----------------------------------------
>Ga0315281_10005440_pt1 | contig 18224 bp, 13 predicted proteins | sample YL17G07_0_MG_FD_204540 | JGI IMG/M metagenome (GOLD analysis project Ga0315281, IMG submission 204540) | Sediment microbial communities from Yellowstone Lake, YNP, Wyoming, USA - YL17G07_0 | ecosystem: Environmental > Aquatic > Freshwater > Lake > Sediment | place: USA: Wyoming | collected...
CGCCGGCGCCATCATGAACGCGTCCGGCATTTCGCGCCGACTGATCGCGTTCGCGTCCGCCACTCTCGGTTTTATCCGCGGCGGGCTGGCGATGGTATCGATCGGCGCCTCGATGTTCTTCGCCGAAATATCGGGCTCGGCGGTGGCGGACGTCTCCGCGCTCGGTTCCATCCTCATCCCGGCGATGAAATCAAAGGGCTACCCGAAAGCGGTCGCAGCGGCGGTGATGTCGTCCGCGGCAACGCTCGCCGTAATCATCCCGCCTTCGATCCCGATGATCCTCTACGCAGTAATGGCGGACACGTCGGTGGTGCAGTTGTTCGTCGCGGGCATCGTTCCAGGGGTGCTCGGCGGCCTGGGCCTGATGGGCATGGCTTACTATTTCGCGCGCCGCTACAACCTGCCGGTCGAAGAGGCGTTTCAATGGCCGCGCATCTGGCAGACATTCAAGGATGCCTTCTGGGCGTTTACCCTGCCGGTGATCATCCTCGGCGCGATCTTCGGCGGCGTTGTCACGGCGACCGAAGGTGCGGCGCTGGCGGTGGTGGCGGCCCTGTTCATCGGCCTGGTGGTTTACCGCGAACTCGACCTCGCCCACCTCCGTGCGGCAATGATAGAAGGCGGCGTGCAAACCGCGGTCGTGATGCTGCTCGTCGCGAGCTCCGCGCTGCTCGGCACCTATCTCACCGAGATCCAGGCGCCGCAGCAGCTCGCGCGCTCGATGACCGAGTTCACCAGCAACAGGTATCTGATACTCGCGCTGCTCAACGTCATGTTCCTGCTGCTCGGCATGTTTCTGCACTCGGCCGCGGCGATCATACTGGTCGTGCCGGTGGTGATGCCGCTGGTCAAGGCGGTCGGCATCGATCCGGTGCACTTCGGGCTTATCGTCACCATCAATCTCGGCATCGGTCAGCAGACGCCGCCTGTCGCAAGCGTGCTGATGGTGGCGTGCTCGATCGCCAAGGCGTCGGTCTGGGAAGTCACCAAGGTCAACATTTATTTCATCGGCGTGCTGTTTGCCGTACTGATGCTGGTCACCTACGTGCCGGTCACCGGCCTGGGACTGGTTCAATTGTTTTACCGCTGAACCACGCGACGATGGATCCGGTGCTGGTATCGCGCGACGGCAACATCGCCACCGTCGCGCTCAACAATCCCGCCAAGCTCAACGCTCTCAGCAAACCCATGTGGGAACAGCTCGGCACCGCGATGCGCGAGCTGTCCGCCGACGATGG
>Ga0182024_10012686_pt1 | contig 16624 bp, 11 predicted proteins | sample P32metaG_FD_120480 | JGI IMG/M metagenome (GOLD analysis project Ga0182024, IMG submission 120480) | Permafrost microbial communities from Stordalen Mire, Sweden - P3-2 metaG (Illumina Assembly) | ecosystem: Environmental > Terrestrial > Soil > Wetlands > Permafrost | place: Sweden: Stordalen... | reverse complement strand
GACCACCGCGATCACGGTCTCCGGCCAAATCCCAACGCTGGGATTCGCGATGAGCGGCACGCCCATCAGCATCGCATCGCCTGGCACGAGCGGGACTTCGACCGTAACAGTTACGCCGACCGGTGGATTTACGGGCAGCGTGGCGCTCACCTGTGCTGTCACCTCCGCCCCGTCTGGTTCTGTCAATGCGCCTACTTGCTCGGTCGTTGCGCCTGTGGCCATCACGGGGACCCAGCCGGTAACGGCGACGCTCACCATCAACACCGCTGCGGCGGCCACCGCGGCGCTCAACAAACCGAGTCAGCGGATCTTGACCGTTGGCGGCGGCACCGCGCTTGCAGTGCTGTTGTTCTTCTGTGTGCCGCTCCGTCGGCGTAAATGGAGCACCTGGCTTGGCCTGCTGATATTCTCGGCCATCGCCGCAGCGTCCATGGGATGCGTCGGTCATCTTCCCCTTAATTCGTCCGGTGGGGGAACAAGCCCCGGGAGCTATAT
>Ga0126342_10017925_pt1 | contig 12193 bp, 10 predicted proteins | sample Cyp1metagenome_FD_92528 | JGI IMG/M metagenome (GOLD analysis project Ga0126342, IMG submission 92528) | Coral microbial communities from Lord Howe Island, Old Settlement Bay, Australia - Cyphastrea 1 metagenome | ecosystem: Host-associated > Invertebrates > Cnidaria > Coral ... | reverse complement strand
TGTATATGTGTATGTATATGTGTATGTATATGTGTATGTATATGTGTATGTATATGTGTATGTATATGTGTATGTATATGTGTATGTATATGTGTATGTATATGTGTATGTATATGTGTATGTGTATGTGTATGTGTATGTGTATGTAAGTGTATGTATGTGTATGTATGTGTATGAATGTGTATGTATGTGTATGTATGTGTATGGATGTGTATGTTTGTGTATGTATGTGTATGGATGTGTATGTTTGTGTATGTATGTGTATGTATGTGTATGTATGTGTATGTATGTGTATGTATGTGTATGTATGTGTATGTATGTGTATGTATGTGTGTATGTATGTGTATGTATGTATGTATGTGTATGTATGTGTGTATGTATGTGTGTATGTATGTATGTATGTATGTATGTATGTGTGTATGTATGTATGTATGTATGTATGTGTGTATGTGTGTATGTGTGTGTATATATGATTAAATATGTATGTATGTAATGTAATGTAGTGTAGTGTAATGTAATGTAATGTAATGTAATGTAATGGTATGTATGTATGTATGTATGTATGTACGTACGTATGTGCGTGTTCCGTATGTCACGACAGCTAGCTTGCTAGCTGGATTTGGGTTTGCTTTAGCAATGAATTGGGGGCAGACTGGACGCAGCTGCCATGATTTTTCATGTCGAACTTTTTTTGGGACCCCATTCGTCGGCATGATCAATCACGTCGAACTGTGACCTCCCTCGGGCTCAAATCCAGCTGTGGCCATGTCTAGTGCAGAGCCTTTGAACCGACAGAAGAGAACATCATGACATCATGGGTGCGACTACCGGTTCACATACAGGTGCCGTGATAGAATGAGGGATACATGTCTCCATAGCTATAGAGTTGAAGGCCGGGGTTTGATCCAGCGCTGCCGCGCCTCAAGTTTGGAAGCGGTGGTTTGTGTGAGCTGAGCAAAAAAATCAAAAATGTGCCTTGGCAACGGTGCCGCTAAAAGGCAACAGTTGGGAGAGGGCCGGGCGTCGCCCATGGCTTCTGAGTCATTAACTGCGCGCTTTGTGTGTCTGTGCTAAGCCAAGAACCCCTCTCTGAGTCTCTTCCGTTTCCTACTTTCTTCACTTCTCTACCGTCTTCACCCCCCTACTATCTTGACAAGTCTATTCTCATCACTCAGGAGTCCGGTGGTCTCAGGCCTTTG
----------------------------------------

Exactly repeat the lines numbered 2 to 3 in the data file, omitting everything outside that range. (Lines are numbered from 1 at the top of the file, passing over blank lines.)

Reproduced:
CGCCGGCGCCATCATGAACGCGTCCGGCATTTCGCGCCGACTGATCGCGTTCGCGTCCGCCACTCTCGGTTTTATCCGCGGCGGGCTGGCGATGGTATCGATCGGCGCCTCGATGTTCTTCGCCGAAATATCGGGCTCGGCGGTGGCGGACGTCTCCGCGCTCGGTTCCATCCTCATCCCGGCGATGAAATCAAAGGGCTACCCGAAAGCGGTCGCAGCGGCGGTGATGTCGTCCGCGGCAACGCTCGCCGTAATCATCCCGCCTTCGATCCCGATGATCCTCTACGCAGTAATGGCGGACACGTCGGTGGTGCAGTTGTTCGTCGCGGGCATCGTTCCAGGGGTGCTCGGCGGCCTGGGCCTGATGGGCATGGCTTACTATTTCGCGCGCCGCTACAACCTGCCGGTCGAAGAGGCGTTTCAATGGCCGCGCATCTGGCAGACATTCAAGGATGCCTTCTGGGCGTTTACCCTGCCGGTGATCATCCTCGGCGCGATCTTCGGCGGCGTTGTCACGGCGACCGAAGGTGCGGCGCTGGCGGTGGTGGCGGCCCTGTTCATCGGCCTGGTGGTTTACCGCGAACTCGACCTCGCCCACCTCCGTGCGGCAATGATAGAAGGCGGCGTGCAAACCGCGGTCGTGATGCTGCTCGTCGCGAGCTCCGCGCTGCTCGGCACCTATCTCACCGAGATCCAGGCGCCGCAGCAGCTCGCGCGCTCGATGACCGAGTTCACCAGCAACAGGTATCTGATACTCGCGCTGCTCAACGTCATGTTCCTGCTGCTCGGCATGTTTCTGCACTCGGCCGCGGCGATCATACTGGTCGTGCCGGTGGTGATGCCGCTGGTCAAGGCGGTCGGCATCGATCCGGTGCACTTCGGGCTTATCGTCACCATCAATCTCGGCATCGGTCAGCAGACGCCGCCTGTCGCAAGCGTGCTGATGGTGGCGTGCTCGATCGCCAAGGCGTCGGTCTGGGAAGTCACCAAGGTCAACATTTATTTCATCGGCGTGCTGTTTGCCGTACTGATGCTGGTCACCTACGTGCCGGTCACCGGCCTGGGACTGGTTCAATTGTTTTACCGCTGAACCACGCGACGATGGATCCGGTGCTGGTATCGCGCGACGGCAACATCGCCACCGTCGCGCTCAACAATCCCGCCAAGCTCAACGCTCTCAGCAAACCCATGTGGGAACAGCTCGGCACCGCGATGCGCGAGCTGTCCGCCGACGATGG
>Ga0182024_10012686_pt1 | contig 16624 bp, 11 predicted proteins | sample P32metaG_FD_120480 | JGI IMG/M metagenome (GOLD analysis project Ga0182024, IMG submission 120480) | Permafrost microbial communities from Stordalen Mire, Sweden - P3-2 metaG (Illumina Assembly) | ecosystem: Environmental > Terrestrial > Soil > Wetlands > Permafrost | place: Sweden: Stordalen... | reverse complement strand